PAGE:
Lord Ellenborough said: ‘it is not libellous to ridicule a literary composition, or the author of it, in so far as he has embodied himself with his work.
Every man who publishes a book commits himself to the judgment of the public, and anyone may comment upon his performance. If the commentator does not step aside from the work, or introduce fiction for the purpose of condemnation, he exercises a fair and legitimate right. In the present case, had the party writing the criticism followed the plaintiff into domestic life for the purpose of slander, that would have been libellous: but no passage of this sort has been produced; and even the caricature does not effect the plaintiff, except as the author of the book which is ridiculed.’
 1 Camp 354
England and Wales
Approved – Tabart v Tipper 2-Jan-1808
The plaintiff said that the defendant had libelled him by saying that he was in the habit of publishing immoral and foolish books.
Held: It was open to a defendant denying the libel to establish through evidence that the criticism was fair. . .
Cited – Associated Newspapers Ltd v Burstein CA 22-Jun-2007
The newspaper appealed an award of damages for defamation after its theatre critic’s review of an opera written by the claimant. The author said the article made him appear to sympathise with terrorism.
Held: The appeal succeeded. Keene LJ . .
Approved – Kemsley v Foot CA 14-Dec-1950
Pleading of Fair Comment Defence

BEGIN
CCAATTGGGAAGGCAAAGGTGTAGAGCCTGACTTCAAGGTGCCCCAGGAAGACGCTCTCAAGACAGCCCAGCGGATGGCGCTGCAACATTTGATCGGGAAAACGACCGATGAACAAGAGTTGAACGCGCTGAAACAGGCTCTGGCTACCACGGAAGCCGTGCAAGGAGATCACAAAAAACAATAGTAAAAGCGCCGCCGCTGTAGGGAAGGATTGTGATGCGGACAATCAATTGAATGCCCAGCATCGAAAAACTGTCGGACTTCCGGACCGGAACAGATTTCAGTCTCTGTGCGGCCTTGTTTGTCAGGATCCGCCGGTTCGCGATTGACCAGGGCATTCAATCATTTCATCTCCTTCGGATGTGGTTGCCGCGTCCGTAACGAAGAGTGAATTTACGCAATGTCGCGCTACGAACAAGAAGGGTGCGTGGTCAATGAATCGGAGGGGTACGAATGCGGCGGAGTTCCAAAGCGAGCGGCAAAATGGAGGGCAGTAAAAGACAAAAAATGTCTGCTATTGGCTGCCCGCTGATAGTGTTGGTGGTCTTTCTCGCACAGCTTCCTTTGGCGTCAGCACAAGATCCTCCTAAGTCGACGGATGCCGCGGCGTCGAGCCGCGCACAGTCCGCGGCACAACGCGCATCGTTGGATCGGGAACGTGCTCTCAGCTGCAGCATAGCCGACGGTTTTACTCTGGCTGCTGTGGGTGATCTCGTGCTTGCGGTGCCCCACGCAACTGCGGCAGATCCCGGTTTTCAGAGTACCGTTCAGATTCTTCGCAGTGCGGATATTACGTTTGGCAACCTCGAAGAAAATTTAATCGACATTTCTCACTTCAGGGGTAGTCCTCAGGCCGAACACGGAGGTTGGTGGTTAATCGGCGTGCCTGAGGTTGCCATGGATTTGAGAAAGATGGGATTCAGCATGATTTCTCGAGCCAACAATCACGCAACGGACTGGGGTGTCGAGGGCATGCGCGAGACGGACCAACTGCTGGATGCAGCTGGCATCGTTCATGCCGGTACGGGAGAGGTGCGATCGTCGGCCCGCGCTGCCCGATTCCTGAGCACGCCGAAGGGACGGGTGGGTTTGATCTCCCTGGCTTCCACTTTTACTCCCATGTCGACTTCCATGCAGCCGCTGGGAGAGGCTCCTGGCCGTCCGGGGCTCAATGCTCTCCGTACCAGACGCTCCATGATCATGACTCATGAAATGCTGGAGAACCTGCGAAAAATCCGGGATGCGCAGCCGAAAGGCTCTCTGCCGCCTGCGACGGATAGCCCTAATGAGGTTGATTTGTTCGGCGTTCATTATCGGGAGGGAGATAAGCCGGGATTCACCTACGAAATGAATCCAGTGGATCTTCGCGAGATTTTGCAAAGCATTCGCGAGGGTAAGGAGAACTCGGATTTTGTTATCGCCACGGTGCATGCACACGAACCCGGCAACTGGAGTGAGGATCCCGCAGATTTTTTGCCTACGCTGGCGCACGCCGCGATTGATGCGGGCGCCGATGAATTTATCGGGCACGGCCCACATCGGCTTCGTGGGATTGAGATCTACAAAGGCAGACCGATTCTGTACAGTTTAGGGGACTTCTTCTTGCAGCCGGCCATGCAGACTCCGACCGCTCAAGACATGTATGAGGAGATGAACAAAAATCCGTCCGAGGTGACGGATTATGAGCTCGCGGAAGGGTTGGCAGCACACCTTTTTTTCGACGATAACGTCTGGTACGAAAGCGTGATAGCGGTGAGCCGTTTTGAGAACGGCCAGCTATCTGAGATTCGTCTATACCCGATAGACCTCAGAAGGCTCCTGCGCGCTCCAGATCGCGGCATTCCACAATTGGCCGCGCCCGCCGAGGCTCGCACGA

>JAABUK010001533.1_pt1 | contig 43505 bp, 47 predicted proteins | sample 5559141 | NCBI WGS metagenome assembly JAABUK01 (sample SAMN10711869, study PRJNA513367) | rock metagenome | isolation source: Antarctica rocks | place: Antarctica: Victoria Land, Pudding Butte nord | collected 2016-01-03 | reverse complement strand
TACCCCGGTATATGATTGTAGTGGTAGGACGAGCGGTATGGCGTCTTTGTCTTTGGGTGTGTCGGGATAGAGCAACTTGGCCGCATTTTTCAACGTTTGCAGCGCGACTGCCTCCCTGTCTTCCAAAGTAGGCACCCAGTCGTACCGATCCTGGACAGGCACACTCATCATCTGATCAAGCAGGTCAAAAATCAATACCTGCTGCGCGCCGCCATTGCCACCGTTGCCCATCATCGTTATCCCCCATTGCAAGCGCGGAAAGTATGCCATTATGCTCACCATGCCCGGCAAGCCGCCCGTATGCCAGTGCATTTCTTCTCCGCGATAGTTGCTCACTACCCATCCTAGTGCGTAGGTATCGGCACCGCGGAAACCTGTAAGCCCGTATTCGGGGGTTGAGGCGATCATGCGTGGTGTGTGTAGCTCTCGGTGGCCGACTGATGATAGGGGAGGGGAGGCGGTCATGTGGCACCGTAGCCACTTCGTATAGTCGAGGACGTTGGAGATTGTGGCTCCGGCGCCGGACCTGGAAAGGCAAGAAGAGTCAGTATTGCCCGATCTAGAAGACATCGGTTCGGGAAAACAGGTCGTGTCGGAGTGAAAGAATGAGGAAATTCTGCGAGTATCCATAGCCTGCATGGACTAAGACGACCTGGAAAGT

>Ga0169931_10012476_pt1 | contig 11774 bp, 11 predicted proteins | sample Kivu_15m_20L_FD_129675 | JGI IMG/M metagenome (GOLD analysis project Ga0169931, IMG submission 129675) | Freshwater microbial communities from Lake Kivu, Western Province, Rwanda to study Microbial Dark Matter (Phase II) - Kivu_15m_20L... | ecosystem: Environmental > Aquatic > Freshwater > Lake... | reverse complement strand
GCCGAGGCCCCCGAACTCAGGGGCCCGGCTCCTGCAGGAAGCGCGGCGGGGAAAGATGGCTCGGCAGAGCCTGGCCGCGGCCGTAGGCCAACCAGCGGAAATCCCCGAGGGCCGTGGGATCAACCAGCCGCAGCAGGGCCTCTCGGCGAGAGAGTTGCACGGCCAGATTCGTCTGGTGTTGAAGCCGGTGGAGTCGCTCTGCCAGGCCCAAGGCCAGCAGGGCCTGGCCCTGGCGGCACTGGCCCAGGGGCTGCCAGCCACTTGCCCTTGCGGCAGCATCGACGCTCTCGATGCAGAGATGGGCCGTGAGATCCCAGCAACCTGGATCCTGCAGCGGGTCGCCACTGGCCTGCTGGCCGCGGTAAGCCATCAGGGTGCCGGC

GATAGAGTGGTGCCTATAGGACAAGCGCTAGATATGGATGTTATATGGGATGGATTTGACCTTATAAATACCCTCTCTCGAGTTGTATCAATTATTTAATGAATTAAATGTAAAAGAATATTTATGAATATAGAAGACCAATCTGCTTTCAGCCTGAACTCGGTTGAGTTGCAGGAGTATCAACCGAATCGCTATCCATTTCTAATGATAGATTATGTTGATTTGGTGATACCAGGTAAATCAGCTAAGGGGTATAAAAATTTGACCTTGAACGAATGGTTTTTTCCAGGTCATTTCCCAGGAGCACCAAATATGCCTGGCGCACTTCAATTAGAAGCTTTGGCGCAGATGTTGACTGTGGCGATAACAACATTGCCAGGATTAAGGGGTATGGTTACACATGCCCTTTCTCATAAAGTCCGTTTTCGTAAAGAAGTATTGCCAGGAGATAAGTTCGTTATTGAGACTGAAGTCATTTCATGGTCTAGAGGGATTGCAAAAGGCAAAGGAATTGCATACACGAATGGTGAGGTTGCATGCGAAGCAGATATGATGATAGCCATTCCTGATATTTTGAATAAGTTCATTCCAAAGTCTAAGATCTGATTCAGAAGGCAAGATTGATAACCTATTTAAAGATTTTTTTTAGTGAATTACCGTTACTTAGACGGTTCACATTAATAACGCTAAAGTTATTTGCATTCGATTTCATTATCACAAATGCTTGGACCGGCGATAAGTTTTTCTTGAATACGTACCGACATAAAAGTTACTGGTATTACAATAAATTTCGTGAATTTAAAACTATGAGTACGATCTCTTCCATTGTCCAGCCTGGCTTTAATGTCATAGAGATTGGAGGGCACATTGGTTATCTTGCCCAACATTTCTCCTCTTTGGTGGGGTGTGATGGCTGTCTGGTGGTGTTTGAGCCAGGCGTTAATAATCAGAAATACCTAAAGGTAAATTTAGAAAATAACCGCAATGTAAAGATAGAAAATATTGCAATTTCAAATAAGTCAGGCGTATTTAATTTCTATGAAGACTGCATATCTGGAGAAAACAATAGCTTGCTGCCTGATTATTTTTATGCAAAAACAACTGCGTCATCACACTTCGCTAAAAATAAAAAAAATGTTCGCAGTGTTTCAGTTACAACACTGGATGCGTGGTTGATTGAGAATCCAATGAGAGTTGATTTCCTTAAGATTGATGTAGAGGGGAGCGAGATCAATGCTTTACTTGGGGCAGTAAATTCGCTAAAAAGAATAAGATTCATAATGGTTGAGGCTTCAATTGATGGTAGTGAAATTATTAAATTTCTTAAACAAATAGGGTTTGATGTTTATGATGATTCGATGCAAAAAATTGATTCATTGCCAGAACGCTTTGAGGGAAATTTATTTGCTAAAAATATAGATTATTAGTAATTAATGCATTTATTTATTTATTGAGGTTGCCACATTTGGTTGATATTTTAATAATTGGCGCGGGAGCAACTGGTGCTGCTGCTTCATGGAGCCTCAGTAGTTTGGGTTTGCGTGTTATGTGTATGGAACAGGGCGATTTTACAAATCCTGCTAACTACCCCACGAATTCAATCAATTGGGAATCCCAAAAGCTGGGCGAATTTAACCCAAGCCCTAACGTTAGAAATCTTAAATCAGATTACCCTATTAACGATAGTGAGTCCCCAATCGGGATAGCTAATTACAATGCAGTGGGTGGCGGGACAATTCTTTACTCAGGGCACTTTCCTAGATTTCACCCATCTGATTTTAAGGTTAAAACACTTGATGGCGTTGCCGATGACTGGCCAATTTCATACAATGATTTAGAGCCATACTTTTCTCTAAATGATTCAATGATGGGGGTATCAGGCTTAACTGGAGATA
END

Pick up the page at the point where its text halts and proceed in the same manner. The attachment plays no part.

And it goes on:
The plaintiff newspaper proprietor complained that the defendant had defamed him in a publication ‘The Tribune’ with a headline to an article ‘Lower than Hemsley’ which article otherwise had no connection with the plaintiff. He said it suggested . .
Cited – Kemsley v Foot HL 25-Feb-1952
Fair Comment Crticism of Newspaper Publisher
The plaintiff alleged that the headline to an article written by the defendant which criticised the behaviour of the Beaverbrook Press, and which read ‘Lower than Kemsley’ was defamatory. The defendant pleaded fair comment. The plaintiff appealed. . .
Cited – Prince Albert v Strange ChD 8-Feb-1849
The Prince sought to restrain publication of otherwise unpublished private etchings and lists of works by Queen Victoria. The etchings appeared to have been removed surreptitiously from or by one Brown. A personal confidence was claimed.
Held: . .
Lists of cited by and citing cases may be incomplete.
Defamation, Intellectual Property
Updated: 01 May 2022; Ref: scu.253556